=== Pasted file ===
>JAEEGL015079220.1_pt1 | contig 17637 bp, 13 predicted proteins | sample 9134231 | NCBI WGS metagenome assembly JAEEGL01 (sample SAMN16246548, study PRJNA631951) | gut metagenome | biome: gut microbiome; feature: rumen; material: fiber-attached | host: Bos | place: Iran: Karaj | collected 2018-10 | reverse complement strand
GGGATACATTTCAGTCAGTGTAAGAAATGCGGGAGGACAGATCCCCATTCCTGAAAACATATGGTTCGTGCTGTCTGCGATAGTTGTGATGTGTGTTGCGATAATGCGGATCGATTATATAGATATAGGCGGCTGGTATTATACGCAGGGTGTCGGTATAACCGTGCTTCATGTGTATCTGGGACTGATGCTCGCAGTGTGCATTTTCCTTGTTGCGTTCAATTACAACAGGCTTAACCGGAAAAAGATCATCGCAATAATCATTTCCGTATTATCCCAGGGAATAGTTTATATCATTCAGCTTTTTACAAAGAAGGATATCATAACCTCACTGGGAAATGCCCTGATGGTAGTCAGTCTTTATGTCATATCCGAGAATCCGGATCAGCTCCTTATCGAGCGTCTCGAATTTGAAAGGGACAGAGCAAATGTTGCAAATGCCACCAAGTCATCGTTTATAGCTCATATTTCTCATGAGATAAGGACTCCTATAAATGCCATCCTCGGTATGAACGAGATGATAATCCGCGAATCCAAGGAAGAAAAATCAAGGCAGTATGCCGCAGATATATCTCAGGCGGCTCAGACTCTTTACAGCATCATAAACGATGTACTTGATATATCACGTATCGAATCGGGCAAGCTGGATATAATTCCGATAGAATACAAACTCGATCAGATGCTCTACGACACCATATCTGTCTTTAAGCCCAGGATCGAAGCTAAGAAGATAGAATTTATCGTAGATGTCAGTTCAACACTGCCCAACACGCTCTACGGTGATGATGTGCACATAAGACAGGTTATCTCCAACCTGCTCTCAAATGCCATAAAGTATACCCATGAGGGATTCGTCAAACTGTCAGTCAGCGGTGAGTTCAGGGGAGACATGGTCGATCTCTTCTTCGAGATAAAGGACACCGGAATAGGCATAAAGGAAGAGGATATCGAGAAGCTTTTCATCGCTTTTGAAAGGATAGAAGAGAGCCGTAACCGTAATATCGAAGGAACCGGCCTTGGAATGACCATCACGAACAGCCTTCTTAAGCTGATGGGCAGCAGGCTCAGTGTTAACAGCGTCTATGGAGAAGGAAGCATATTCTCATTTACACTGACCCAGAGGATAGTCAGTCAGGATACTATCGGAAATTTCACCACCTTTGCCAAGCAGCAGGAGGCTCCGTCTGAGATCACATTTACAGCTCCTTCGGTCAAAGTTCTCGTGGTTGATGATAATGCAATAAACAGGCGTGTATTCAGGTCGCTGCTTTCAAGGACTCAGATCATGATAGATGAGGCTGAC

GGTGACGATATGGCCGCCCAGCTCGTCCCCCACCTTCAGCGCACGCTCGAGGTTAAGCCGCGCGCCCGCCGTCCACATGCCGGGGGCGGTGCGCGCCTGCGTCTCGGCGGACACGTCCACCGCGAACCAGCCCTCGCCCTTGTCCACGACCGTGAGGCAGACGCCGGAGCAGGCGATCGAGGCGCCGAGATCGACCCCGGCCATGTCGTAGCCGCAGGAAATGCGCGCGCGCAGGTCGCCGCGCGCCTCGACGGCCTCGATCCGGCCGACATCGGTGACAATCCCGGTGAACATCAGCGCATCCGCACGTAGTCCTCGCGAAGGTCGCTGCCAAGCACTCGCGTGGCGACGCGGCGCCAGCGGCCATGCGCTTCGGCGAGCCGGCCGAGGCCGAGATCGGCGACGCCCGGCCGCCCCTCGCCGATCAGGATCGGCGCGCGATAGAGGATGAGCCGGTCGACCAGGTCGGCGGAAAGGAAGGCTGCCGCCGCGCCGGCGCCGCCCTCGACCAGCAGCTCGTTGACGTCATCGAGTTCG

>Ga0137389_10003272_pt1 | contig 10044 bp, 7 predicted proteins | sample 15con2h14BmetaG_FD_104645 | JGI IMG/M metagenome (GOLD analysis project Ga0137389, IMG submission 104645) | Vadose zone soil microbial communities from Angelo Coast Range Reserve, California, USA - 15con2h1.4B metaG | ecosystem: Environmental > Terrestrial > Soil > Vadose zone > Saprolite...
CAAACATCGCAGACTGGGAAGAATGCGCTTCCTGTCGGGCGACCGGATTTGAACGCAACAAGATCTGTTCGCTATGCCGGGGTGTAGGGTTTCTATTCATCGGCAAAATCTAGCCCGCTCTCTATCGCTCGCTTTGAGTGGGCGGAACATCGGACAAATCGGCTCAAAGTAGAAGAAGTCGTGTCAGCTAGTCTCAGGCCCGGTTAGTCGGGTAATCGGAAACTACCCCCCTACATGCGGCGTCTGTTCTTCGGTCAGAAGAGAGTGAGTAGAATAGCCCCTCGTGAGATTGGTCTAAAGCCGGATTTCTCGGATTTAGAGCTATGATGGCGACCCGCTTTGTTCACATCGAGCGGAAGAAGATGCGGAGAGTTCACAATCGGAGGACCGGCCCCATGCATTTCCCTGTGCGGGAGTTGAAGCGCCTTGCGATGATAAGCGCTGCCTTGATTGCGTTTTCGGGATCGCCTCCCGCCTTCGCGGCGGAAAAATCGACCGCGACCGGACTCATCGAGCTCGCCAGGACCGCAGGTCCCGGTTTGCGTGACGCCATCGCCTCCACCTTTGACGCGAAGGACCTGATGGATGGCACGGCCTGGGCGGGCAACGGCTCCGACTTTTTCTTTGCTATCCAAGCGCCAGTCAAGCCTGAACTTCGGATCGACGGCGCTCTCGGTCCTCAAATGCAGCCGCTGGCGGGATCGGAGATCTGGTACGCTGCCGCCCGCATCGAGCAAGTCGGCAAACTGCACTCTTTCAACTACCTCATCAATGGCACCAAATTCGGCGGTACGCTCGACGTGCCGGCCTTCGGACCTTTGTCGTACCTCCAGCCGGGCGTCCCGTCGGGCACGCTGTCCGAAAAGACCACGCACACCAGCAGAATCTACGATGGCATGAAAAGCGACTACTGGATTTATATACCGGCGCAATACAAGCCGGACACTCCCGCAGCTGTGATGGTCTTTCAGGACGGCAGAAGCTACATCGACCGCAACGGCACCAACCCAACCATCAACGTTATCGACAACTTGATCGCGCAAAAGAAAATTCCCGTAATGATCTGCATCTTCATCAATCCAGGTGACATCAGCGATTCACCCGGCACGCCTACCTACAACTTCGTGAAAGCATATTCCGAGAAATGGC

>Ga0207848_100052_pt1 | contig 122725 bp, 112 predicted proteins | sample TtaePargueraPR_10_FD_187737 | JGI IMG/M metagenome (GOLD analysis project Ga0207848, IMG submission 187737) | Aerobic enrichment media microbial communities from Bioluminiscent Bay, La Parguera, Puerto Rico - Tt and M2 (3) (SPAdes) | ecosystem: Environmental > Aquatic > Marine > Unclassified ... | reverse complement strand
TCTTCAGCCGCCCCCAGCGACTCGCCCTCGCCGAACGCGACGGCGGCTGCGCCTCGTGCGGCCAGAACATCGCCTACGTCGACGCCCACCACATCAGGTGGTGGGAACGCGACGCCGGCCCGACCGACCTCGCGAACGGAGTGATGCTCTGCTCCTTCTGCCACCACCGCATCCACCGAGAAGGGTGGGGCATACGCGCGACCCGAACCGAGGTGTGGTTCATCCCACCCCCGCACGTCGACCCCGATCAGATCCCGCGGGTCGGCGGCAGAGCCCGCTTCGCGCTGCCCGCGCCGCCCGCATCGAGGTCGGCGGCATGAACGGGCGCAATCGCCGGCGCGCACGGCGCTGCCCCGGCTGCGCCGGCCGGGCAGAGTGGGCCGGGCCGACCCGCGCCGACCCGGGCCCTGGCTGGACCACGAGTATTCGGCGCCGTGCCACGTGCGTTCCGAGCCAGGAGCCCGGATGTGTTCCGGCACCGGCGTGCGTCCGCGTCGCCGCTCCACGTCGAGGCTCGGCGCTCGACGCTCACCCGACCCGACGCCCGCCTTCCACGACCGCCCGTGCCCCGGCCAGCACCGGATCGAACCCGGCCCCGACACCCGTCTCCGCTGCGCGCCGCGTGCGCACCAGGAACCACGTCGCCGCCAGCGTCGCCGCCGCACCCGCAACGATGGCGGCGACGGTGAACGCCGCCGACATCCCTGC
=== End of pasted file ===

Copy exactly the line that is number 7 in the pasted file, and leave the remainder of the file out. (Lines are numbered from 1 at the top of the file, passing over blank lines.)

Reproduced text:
TCTTCAGCCGCCCCCAGCGACTCGCCCTCGCCGAACGCGACGGCGGCTGCGCCTCGTGCGGCCAGAACATCGCCTACGTCGACGCCCACCACATCAGGTGGTGGGAACGCGACGCCGGCCCGACCGACCTCGCGAACGGAGTGATGCTCTGCTCCTTCTGCCACCACCGCATCCACCGAGAAGGGTGGGGCATACGCGCGACCCGAACCGAGGTGTGGTTCATCCCACCCCCGCACGTCGACCCCGATCAGATCCCGCGGGTCGGCGGCAGAGCCCGCTTCGCGCTGCCCGCGCCGCCCGCATCGAGGTCGGCGGCATGAACGGGCGCAATCGCCGGCGCGCACGGCGCTGCCCCGGCTGCGCCGGCCGGGCAGAGTGGGCCGGGCCGACCCGCGCCGACCCGGGCCCTGGCTGGACCACGAGTATTCGGCGCCGTGCCACGTGCGTTCCGAGCCAGGAGCCCGGATGTGTTCCGGCACCGGCGTGCGTCCGCGTCGCCGCTCCACGTCGAGGCTCGGCGCTCGACGCTCACCCGACCCGACGCCCGCCTTCCACGACCGCCCGTGCCCCGGCCAGCACCGGATCGAACCCGGCCCCGACACCCGTCTCCGCTGCGCGCCGCGTGCGCACCAGGAACCACGTCGCCGCCAGCGTCGCCGCCGCACCCGCAACGATGGCGGCGACGGTGAACGCCGCCGACATCCCTGC